I clearly understood the stress this situation could cause for me and those closest to me. My husband was very involved in supporting me at my initial appointments and my first round of chemo, and in being there emotionally for me. We discussed side effects and how we would manage them with three children at home and no immediate family nearby to help out. We strategized how he could maximize his leave from work. We made lists of more chores the kids would need to do. We paid bills in advance. We worried about money. We did all of this so he could be there for me. But this was all really stressful! And it could go on for the rest of my life? Oh my!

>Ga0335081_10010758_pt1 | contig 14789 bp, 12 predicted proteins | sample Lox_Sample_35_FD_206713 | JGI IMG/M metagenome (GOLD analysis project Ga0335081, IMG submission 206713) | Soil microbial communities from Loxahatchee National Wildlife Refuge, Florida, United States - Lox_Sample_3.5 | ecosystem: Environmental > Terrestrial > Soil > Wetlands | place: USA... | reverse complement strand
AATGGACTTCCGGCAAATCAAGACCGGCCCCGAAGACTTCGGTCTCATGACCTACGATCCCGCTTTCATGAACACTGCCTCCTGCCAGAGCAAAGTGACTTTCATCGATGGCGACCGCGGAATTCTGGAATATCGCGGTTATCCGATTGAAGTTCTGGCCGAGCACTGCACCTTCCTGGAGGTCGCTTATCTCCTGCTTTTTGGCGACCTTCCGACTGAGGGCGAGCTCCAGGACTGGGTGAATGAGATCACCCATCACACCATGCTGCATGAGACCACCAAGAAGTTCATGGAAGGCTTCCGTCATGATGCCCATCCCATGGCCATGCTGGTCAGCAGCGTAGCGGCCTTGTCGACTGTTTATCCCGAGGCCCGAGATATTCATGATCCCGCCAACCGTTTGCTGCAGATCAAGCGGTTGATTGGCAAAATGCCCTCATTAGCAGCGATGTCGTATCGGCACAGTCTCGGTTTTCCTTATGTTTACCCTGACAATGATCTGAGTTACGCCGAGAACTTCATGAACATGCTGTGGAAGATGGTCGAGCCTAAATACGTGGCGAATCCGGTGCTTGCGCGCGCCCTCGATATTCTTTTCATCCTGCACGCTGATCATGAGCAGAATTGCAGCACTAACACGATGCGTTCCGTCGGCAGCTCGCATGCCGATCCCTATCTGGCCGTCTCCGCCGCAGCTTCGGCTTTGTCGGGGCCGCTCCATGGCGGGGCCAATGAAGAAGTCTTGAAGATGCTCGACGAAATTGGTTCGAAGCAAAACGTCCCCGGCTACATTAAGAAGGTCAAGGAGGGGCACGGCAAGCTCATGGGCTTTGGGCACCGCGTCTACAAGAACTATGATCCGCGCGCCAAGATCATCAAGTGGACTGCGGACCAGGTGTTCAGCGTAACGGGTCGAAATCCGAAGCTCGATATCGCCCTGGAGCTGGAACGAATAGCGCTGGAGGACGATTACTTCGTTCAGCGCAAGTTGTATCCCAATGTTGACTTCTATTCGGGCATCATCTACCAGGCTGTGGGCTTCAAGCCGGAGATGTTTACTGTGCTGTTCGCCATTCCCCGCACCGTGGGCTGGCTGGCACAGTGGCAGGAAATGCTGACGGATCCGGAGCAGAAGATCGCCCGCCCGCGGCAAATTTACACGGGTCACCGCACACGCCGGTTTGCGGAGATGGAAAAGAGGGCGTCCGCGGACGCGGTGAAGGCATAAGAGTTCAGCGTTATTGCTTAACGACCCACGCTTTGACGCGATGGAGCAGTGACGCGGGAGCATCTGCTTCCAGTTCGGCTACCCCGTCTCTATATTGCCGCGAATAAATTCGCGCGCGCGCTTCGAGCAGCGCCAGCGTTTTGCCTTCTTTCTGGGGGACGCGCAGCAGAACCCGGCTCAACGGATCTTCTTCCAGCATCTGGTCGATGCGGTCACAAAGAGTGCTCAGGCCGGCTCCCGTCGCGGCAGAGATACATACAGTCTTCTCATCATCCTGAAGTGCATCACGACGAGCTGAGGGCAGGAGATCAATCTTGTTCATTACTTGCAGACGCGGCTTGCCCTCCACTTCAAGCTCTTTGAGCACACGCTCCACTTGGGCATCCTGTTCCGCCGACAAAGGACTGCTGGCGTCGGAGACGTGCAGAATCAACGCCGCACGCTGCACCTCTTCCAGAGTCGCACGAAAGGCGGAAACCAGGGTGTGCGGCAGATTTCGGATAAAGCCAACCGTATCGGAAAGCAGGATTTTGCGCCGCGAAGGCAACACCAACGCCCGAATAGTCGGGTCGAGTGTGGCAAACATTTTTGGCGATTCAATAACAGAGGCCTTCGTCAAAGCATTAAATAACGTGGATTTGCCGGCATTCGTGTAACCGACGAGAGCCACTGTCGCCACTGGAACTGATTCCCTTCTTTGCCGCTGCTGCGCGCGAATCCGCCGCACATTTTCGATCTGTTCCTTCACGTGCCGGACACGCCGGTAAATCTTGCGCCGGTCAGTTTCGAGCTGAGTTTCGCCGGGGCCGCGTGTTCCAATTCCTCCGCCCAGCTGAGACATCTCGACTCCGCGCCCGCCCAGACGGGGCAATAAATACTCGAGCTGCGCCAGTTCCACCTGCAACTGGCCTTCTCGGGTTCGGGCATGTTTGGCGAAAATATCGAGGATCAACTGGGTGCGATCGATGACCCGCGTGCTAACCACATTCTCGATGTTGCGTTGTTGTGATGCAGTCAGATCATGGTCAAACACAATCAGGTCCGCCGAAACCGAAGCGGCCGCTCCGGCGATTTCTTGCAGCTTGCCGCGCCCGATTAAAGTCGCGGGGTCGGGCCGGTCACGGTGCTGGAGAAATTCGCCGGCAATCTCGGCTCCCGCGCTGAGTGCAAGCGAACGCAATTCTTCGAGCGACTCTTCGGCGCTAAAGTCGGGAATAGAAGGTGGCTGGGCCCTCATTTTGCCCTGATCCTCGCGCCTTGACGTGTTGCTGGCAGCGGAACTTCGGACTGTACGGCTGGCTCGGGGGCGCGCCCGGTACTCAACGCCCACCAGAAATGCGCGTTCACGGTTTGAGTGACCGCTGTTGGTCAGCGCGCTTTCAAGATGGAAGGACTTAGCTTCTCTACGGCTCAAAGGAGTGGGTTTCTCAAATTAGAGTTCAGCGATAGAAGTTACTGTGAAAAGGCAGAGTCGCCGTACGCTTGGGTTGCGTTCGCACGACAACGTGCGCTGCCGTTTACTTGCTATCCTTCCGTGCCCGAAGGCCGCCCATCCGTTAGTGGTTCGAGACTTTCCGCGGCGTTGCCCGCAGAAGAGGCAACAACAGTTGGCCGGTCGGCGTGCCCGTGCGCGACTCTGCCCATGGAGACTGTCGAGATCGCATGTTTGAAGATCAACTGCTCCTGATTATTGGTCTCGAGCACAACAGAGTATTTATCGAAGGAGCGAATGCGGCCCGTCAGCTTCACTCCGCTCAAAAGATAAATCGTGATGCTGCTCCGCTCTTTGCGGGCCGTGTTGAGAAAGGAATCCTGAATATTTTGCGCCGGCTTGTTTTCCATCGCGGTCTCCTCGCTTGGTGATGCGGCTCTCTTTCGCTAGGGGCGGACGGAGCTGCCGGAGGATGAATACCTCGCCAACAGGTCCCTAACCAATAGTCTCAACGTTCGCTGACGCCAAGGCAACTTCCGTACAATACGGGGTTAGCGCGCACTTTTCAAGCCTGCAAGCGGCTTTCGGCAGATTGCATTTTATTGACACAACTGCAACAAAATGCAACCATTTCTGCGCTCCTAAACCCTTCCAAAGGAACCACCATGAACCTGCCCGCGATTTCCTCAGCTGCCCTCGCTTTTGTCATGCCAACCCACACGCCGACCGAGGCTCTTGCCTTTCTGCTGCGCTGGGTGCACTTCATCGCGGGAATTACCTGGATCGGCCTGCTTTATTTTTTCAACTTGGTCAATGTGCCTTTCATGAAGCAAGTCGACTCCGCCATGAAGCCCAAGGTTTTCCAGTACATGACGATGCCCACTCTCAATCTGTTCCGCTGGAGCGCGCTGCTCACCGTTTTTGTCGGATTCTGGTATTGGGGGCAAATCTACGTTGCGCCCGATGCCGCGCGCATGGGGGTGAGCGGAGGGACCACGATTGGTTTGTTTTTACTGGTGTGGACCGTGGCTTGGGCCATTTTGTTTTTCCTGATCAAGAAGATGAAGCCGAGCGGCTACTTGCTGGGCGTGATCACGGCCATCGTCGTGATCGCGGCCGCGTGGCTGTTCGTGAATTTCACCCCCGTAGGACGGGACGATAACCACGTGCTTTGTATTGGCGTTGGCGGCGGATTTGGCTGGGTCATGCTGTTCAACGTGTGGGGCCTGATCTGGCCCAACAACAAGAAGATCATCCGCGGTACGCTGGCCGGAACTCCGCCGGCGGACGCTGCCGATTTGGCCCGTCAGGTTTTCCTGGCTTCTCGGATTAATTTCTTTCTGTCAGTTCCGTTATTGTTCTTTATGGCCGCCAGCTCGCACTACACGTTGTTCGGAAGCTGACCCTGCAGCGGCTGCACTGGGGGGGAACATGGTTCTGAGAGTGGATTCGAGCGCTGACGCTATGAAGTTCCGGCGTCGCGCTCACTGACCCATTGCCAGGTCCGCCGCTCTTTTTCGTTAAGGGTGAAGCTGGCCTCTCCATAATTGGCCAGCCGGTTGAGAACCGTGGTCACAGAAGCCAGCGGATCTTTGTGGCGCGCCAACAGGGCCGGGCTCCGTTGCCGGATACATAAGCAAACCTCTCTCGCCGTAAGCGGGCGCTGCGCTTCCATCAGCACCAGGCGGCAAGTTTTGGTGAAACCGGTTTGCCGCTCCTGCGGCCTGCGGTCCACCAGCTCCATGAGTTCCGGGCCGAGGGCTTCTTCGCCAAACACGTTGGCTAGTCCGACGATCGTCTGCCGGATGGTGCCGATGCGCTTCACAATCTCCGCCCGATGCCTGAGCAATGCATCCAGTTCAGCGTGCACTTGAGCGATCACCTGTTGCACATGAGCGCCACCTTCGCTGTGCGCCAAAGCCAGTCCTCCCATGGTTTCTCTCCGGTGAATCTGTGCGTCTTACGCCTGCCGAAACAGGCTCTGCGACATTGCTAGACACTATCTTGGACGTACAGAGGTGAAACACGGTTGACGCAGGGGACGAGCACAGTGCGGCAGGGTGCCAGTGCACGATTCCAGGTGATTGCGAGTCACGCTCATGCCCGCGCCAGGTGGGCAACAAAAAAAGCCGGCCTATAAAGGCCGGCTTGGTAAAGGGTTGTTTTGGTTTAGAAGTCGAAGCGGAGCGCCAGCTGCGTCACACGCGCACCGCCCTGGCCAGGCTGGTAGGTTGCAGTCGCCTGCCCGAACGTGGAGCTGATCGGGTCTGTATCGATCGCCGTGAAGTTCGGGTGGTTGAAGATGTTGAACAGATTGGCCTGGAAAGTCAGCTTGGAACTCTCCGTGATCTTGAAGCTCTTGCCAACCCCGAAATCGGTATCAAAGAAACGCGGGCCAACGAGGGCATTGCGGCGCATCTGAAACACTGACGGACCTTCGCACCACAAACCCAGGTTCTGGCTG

So, we made some changes in my care plan. I started going to my doctors’ appointments and chemo alone, freeing up my husband to focus on work, managing our household, scheduling offers from friends to help out, and driving the kids to sports and school events. Of course my husband and I discuss every detail of my treatment, but when it is convenient for us. Sometimes I make treatment decisions on my own and then consult him. And I’ve learned that I don’t have to commit to anything at an appointment. I’ve become very good at saying to my oncologist, “OK, let me take some time to think this over, discuss it with my husband, and get back to you tomorrow.” My medical facility has electronic medical records, making it easy for me to show my husband reports, look at test results, or email my medical team. Now, almost 4 years later and having been through five different chemo regimens and targeted therapies, including a clinical trial, we continue to live with the cancer rather than let it take over every minute of every day.